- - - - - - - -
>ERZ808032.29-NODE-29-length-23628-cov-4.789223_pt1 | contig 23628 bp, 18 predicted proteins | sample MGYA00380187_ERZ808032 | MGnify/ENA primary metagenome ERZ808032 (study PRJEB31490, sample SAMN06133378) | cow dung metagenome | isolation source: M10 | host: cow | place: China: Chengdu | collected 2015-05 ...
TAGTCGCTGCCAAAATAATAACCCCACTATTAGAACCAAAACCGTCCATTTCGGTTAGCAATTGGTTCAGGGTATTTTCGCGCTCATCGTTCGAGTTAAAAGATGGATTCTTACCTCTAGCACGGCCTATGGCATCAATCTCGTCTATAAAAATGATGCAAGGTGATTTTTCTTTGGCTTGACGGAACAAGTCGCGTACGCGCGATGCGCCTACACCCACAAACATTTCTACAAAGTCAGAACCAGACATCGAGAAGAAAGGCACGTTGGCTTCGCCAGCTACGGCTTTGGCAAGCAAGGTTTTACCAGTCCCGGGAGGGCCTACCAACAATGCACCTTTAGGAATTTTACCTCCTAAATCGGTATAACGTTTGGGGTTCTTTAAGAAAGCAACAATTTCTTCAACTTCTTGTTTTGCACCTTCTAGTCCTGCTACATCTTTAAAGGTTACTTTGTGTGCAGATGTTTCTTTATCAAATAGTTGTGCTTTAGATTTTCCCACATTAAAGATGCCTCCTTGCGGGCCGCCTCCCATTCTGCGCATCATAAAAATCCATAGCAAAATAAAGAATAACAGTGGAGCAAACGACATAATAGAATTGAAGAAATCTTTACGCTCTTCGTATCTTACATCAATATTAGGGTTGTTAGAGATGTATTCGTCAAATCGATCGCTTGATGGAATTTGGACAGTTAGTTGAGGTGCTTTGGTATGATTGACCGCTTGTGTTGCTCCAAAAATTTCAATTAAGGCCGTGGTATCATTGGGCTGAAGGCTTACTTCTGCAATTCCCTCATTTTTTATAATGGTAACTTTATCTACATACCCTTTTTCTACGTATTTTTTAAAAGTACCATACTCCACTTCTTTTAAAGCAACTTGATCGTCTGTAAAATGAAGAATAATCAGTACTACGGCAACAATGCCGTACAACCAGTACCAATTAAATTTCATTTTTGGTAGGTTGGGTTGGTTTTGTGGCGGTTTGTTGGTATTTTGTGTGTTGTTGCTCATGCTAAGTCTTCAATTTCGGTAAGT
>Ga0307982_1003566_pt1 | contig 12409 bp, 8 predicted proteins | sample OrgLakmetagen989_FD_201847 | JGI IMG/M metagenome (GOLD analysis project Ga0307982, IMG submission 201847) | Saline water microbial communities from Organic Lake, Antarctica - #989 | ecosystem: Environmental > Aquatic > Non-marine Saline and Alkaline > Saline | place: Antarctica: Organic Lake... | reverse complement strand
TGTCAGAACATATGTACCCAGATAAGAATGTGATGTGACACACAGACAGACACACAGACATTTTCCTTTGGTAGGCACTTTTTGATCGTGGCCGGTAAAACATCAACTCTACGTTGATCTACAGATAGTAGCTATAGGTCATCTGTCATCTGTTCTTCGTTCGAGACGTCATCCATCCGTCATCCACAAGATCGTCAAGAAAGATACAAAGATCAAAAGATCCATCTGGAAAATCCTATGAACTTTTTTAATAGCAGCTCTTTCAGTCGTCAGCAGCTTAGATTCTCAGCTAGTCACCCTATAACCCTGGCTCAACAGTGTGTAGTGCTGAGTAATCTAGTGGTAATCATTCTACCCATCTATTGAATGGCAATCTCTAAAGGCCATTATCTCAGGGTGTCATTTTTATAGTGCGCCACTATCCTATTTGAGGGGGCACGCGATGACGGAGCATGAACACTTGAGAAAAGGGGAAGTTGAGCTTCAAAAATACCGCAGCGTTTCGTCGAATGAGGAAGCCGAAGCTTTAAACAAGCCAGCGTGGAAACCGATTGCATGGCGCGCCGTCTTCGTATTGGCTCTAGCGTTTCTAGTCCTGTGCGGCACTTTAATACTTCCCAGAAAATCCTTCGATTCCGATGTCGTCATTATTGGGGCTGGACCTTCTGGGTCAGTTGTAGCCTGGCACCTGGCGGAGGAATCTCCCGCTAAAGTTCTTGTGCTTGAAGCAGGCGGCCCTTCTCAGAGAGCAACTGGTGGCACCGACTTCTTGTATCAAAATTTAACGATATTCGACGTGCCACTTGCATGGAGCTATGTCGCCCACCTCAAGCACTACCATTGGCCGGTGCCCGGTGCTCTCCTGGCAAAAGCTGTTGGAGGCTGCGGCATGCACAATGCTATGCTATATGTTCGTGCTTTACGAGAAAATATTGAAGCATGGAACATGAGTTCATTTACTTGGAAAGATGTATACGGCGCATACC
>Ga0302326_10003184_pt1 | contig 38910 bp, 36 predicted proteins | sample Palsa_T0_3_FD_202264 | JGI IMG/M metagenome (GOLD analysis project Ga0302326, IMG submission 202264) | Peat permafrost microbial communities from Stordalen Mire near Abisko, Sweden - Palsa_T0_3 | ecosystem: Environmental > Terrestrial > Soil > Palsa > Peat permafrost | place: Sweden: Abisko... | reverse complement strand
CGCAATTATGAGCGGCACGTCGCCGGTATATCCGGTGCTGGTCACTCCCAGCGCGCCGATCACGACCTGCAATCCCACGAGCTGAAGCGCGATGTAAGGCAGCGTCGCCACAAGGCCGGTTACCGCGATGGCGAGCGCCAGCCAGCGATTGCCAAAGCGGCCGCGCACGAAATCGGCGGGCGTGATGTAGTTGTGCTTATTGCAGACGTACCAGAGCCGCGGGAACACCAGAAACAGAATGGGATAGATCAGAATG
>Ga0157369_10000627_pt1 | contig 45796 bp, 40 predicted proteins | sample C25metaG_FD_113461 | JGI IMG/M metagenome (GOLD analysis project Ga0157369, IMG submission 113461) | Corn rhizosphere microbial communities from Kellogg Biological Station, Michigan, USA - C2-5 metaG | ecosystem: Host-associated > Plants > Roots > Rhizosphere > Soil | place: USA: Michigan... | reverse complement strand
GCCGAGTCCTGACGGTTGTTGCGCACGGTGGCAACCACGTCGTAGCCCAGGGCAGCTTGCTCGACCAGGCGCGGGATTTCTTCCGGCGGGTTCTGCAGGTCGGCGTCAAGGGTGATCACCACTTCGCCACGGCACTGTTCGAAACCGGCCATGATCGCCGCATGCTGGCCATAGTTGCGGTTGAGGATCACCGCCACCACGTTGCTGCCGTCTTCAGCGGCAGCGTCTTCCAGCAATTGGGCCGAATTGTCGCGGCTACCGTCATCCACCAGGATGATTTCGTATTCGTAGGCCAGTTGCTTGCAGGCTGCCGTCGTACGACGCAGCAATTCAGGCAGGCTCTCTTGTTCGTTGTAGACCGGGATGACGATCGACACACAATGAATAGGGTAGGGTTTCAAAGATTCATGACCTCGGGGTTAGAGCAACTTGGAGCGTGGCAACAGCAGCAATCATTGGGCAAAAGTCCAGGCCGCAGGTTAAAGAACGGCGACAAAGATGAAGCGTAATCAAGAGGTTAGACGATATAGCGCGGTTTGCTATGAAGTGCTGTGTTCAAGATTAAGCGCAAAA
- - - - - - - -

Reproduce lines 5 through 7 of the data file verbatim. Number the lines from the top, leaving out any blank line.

>Ga0302326_10003184_pt1 | contig 38910 bp, 36 predicted proteins | sample Palsa_T0_3_FD_202264 | JGI IMG/M metagenome (GOLD analysis project Ga0302326, IMG submission 202264) | Peat permafrost microbial communities from Stordalen Mire near Abisko, Sweden - Palsa_T0_3 | ecosystem: Environmental > Terrestrial > Soil > Palsa > Peat permafrost | place: Sweden: Abisko... | reverse complement strand
CGCAATTATGAGCGGCACGTCGCCGGTATATCCGGTGCTGGTCACTCCCAGCGCGCCGATCACGACCTGCAATCCCACGAGCTGAAGCGCGATGTAAGGCAGCGTCGCCACAAGGCCGGTTACCGCGATGGCGAGCGCCAGCCAGCGATTGCCAAAGCGGCCGCGCACGAAATCGGCGGGCGTGATGTAGTTGTGCTTATTGCAGACGTACCAGAGCCGCGGGAACACCAGAAACAGAATGGGATAGATCAGAATG
>Ga0157369_10000627_pt1 | contig 45796 bp, 40 predicted proteins | sample C25metaG_FD_113461 | JGI IMG/M metagenome (GOLD analysis project Ga0157369, IMG submission 113461) | Corn rhizosphere microbial communities from Kellogg Biological Station, Michigan, USA - C2-5 metaG | ecosystem: Host-associated > Plants > Roots > Rhizosphere > Soil | place: USA: Michigan... | reverse complement strand